The High Court of England and Wales in London has ordered that the injunction over Djibouti port operator Port de Djibouti should continue.
The ruling, which was first made on August 31 following a suit brought by Dubai’s DP World, prevents the company from interfering with the management of the joint venture company, Doraleh Container Terminal.
The ruling details four key provisions for the Doraleh Container Terminal:
– It shall not act as if the joint venture agreement with DP World has been terminated.
– It shall not appoint new directors or remove DP World’s nominated directors without its consent.
– It shall not cause the Doraleh Container Terminal joint venture company to act on “Reserved Matters” (being matters contractually reserved to DP World) without DP World’s consent.
– It shall not instruct or cause Doraleh Container Terminal to give instructions to Standard Chartered Bank in London to transfer funds to Djibouti.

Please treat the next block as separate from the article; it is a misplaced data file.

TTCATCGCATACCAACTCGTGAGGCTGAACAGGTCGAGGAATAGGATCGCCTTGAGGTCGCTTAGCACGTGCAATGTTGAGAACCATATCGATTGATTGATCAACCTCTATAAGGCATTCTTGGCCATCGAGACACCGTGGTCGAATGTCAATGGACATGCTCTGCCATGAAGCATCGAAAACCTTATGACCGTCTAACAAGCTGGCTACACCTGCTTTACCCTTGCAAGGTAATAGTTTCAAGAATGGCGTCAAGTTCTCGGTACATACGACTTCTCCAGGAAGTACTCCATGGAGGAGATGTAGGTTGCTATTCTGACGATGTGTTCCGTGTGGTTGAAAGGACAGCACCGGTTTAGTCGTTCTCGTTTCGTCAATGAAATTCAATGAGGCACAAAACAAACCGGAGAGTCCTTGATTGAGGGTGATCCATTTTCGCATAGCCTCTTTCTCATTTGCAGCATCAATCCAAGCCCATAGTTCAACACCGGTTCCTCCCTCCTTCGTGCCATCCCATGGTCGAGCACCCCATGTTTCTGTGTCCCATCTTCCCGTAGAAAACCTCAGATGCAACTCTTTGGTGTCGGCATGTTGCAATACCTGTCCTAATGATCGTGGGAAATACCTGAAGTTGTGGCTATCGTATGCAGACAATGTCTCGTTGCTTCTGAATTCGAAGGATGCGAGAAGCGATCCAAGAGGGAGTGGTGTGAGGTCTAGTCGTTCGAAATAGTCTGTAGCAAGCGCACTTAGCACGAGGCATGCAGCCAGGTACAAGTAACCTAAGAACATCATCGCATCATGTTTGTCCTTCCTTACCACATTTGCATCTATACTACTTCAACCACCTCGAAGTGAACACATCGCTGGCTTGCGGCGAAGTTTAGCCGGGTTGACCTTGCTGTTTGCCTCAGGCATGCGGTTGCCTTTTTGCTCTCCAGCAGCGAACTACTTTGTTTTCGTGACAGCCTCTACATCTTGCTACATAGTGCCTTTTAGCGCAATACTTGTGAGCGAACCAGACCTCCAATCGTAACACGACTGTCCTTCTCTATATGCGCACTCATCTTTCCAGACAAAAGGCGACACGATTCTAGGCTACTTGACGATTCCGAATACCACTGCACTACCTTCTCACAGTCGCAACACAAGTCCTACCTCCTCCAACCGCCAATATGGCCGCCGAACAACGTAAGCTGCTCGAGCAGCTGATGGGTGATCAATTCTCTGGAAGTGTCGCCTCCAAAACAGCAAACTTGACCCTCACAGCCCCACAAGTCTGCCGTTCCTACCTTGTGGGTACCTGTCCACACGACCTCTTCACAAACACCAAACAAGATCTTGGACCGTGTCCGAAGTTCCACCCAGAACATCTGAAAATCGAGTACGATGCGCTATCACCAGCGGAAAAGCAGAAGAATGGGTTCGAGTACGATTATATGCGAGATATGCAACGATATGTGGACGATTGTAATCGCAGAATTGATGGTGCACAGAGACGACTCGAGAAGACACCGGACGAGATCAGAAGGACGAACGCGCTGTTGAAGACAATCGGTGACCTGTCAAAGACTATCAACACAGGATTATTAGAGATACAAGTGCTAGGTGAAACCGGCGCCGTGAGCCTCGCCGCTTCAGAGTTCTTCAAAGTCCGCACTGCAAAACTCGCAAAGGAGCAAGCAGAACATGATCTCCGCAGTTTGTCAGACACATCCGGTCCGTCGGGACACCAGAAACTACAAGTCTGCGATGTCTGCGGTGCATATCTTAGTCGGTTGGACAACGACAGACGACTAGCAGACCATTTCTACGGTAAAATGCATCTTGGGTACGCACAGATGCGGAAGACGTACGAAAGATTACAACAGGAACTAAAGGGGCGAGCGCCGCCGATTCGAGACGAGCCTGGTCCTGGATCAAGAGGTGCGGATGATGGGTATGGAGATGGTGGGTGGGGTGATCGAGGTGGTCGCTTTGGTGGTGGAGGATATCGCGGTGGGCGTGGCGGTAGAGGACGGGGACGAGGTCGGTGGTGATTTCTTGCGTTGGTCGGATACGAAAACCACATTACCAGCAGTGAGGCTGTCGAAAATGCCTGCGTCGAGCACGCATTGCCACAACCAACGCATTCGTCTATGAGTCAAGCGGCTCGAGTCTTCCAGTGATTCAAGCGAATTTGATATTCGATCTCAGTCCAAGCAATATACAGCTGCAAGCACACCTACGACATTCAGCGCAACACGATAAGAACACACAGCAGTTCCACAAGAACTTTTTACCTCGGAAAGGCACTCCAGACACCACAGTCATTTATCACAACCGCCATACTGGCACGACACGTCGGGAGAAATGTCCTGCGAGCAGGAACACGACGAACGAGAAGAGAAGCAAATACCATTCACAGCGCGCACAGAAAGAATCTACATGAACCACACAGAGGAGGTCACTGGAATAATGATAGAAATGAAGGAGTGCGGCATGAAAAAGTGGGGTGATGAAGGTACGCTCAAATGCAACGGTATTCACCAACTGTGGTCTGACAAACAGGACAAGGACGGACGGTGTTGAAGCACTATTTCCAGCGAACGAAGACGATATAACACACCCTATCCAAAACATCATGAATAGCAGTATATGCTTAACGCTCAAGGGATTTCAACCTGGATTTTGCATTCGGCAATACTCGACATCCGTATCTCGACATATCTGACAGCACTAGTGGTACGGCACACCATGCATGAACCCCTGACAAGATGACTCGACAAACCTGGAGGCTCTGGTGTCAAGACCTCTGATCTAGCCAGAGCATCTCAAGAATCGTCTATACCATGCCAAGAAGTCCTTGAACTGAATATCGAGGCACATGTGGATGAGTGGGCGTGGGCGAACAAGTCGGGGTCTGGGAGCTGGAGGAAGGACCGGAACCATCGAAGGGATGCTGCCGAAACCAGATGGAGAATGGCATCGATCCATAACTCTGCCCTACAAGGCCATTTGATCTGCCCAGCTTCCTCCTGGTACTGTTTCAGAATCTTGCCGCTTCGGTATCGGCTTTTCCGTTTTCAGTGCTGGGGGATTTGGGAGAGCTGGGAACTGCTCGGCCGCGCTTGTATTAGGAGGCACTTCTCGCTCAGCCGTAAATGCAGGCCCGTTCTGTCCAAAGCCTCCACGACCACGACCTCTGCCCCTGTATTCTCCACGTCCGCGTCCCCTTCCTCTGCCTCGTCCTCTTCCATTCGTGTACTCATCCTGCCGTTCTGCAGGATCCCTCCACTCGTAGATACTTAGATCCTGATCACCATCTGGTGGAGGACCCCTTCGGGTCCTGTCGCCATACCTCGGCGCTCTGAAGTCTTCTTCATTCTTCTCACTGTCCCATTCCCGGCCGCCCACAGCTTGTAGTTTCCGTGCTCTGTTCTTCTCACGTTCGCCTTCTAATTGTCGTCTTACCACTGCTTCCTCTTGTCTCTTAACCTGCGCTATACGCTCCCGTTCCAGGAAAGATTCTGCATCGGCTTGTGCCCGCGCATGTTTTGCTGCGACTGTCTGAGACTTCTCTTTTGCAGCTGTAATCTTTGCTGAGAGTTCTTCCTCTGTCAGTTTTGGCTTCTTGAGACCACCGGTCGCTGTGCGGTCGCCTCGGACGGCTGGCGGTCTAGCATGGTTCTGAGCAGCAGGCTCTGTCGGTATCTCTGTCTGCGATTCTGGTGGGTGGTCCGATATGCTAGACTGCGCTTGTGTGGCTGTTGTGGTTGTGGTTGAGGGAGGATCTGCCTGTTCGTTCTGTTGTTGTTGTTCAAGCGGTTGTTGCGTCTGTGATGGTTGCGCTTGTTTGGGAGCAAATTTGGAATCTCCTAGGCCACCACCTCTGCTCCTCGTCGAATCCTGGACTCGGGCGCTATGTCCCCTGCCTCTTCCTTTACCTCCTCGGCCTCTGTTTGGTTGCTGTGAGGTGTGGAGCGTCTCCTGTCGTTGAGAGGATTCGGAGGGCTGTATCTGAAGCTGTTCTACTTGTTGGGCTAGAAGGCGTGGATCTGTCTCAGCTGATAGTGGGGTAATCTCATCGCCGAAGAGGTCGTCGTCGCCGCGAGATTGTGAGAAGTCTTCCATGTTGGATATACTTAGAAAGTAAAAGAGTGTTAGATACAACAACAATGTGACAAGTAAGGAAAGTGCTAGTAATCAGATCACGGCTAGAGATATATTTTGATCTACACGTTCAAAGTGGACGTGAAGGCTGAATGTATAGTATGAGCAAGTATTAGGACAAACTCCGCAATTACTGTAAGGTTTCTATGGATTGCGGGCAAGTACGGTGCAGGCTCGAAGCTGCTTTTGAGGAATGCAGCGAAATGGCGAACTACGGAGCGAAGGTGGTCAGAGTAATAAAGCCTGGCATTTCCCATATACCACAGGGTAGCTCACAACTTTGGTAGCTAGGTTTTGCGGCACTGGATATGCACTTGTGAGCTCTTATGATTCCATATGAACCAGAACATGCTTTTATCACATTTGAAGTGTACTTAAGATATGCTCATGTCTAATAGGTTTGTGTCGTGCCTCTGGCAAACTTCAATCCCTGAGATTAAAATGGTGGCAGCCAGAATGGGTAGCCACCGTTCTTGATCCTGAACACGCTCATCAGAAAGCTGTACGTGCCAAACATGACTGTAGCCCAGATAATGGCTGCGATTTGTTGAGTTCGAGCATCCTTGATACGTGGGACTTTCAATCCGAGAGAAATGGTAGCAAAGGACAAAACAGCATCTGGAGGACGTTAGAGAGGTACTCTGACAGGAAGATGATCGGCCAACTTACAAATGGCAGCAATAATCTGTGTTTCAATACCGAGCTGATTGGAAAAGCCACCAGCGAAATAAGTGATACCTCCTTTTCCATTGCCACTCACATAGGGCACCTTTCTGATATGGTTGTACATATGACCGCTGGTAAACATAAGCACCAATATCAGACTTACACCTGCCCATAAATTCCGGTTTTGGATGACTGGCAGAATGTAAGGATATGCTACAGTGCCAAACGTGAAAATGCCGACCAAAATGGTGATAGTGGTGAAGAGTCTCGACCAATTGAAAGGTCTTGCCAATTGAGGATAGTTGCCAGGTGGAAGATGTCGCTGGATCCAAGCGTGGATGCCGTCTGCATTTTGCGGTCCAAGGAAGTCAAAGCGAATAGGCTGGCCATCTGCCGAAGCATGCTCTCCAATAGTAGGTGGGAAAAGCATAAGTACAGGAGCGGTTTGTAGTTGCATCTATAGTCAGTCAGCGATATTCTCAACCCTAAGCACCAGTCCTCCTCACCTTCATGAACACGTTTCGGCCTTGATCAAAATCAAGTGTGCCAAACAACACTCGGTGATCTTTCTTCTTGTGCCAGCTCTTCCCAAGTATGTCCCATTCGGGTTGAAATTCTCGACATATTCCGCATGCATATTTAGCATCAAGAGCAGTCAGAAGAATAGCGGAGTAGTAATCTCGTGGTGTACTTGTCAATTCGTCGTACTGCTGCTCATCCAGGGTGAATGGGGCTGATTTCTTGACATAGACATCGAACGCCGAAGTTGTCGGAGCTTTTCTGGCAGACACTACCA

It further added that the injunction will remain in force until it makes a further order or the arbitration tribunal at the London Court of International Arbitration (“LCIA”), formed to consider the shareholding dispute, will issue an award.
The Court also ordered that any transferee of Doraleh shares is legally bound by the Joint Venture Agreement and Articles of Association in the same way as PDSA – a ruling that means neither the Government, the majority shareholder, nor PDSA can control DCT or give valid instructions to third parties on behalf of DCT without DP World’s consent.
The rulings follow a hearing on September 14 at which Port de Djibouti failed to appear.
In February 2018, the Djibouti government cancelled DP World’s contract, signed in 2006, to run the Doraleh Container Terminal. DP World claimed this attempted renationalisation was illegal and began court proceedings, resulting in the August injunction in London.
After the first ruling, DP World confirmed that it will continue to pursue all legal means to defend its rights as shareholder and concessionaire in the Doraleh Container Terminal, accusing the Djibouti government of a “blatant disregard for the rule of law”.
The company also issued a warning to other companies seeking to operate in the East African country.
In a separate proceeding, a tribunal at the London Court of International Arbitration ruled that the 2006 Concession Agreement between the government of Djibouti and DP World was fair and free from corruption.
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